Classical feminism activists have sent a letter this Wednesday to the new Minister of Equality, Ana Redondo, in which they complain about the display of a trans pride flag on the façade of the official headquarters of the Ministry, next to the Spanish and Spanish flags. European, as well as that of the rainbow, which symbolizes, in a more general way, the entire LGTBI community (lesbians, gays, transsexuals, bisexuals, intersex and more).

The Alliance against the Erasure of Women platform calls for the removal of the trans flag because they say that “it is not the official symbology”, on the one hand, and, on the other hand, it is “contradictory to the mission” of the Ministry of defending the rights of women.

It uses as an argument a ruling that the Contentious-Administrative Chamber of the Supreme Court issued in June 2020 in which it established as a doctrine that “it is not compatible with the current constitutional and legal framework and, in particular, with the duty of objectivity and “neutrality of public administrations the use, even occasionally, of unofficial flags on the outside of buildings and public spaces, even when they do not replace, but rather compete with, the flag of Spain and the other legally or statutorily instituted flags.”

This ruling indicates that the exterior of official buildings must be limited to displaying official symbols and that is what the Alliance uses to denounce in its letter to Redondo that the Ministry “maintains the display of unofficial flags on its façade in a stable manner.”

The denounced flag has hung on the facade of the Ministry since the time when Irene Montero was minister. Designed by American trans activist Monica Helms in 1999, it consists of five horizontal stripes. Two are light blue, which, according to the author, symbolize the “traditional” color of baby boys. Two others are pink: the “traditional” color of baby girls. The central stripe, white, represents those who are changing gender or consider themselves gender neutral or undefined.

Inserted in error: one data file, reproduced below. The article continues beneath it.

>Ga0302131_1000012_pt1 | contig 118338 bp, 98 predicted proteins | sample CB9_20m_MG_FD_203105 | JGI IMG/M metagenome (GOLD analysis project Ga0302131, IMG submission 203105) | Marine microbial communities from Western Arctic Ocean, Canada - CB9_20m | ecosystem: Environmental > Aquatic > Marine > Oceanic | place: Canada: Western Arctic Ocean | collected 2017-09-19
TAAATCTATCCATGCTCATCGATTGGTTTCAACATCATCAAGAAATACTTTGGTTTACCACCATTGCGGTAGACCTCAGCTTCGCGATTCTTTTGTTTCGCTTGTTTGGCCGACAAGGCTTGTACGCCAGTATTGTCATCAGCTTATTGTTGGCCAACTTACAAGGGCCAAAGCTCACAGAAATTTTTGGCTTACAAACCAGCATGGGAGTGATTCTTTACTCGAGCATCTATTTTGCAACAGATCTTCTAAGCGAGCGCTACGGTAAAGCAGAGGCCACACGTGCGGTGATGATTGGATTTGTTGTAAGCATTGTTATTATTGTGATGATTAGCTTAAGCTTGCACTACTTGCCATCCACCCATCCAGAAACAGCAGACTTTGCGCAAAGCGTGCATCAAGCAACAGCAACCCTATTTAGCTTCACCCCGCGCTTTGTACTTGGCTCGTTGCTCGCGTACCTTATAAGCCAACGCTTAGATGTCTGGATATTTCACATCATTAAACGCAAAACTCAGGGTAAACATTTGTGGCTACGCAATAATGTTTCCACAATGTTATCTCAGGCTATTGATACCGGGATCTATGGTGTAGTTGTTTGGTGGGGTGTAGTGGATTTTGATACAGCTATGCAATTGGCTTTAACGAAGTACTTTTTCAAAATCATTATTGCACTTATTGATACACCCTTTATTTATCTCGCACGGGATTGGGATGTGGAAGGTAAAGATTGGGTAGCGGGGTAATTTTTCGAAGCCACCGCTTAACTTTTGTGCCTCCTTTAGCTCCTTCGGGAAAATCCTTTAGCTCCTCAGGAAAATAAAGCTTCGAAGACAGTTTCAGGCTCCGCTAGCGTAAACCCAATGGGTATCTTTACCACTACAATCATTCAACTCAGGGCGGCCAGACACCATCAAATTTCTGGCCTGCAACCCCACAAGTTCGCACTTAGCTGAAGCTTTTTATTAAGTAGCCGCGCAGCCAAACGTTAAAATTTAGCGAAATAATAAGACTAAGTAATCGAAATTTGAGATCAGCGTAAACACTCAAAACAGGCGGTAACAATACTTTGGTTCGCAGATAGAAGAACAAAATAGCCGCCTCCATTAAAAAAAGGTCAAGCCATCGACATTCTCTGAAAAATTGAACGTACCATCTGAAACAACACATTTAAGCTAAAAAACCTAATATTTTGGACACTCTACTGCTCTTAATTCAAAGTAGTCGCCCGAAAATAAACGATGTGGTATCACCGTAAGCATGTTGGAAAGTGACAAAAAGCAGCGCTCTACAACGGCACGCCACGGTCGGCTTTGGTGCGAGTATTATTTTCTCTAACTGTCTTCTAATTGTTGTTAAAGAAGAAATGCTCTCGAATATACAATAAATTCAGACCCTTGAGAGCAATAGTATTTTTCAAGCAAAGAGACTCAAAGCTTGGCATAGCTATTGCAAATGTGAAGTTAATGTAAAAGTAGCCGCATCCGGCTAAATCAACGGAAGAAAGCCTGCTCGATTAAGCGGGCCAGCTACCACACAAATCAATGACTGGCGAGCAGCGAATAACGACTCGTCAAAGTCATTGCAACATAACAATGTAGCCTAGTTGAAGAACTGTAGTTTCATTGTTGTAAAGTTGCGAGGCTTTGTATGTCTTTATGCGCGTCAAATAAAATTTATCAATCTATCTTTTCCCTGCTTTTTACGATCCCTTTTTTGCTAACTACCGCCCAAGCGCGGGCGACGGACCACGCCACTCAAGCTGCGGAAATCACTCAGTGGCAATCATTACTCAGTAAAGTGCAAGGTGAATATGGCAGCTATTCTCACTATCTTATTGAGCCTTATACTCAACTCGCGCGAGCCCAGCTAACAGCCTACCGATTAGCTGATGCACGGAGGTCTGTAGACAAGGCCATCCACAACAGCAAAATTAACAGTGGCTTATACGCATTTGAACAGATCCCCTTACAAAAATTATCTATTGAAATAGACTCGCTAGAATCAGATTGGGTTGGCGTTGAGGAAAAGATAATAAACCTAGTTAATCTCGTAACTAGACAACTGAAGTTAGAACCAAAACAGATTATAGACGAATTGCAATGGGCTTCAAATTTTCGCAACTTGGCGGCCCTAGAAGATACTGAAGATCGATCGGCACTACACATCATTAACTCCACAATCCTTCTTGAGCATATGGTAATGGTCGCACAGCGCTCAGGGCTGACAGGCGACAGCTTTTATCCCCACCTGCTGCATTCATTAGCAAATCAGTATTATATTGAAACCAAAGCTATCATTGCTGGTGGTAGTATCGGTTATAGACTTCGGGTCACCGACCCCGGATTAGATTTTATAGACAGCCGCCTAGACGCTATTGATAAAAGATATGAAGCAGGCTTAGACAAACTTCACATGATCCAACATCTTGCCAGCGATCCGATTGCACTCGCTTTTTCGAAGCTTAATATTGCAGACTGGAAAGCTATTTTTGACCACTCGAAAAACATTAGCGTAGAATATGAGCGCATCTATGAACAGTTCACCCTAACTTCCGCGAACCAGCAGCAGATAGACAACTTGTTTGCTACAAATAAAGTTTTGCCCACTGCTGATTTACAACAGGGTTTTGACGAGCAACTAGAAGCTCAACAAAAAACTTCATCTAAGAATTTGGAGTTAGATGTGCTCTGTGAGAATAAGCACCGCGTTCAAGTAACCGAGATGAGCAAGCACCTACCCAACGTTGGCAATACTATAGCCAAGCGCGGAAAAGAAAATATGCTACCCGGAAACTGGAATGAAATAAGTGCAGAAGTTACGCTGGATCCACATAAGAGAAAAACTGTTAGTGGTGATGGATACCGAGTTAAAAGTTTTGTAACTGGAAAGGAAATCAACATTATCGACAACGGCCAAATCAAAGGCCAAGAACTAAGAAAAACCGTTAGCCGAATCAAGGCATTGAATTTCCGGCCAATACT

Classical feminists maintain that using this flag “implies ascription to an ideology: one that denies the real existence of sex to replace it with ‘self-perceived gender identity’, which means affirming that the stereotypes socially assigned to men and women are the that determine the sex of people.

That is why they ask the Ministry for “minimum coherence of powers” to “promote equality between women and men.” They do not understand that the flag of “a minority social movement, which demands as rights the imposition of practices opposed to many women’s rights” takes up more space than the symbols referring, for example, to the fight against gender violence.

They consider “absolutely unacceptable that, of the areas of responsibility of said Ministry, only the symbols linked to one of its general directorates are publicly displayed and contempt is given to giving that same space to racial issues, equality between women and men or the struggle against criminal machismo, matters that are within its competence”.

“Although it could be understood that a public institution, within the framework of commemorative dates, makes propagandistic use of the façade of an institutional building to publicize the objectives of said commemoration, when it is the object of a socially shared consensus and aspiration, “It does not seem that the current situation is in accordance with the mandate of the Supreme Court nor with the minimum principle of consensus that would be applicable to the temporary exhibition of symbols other than official ones,” they say.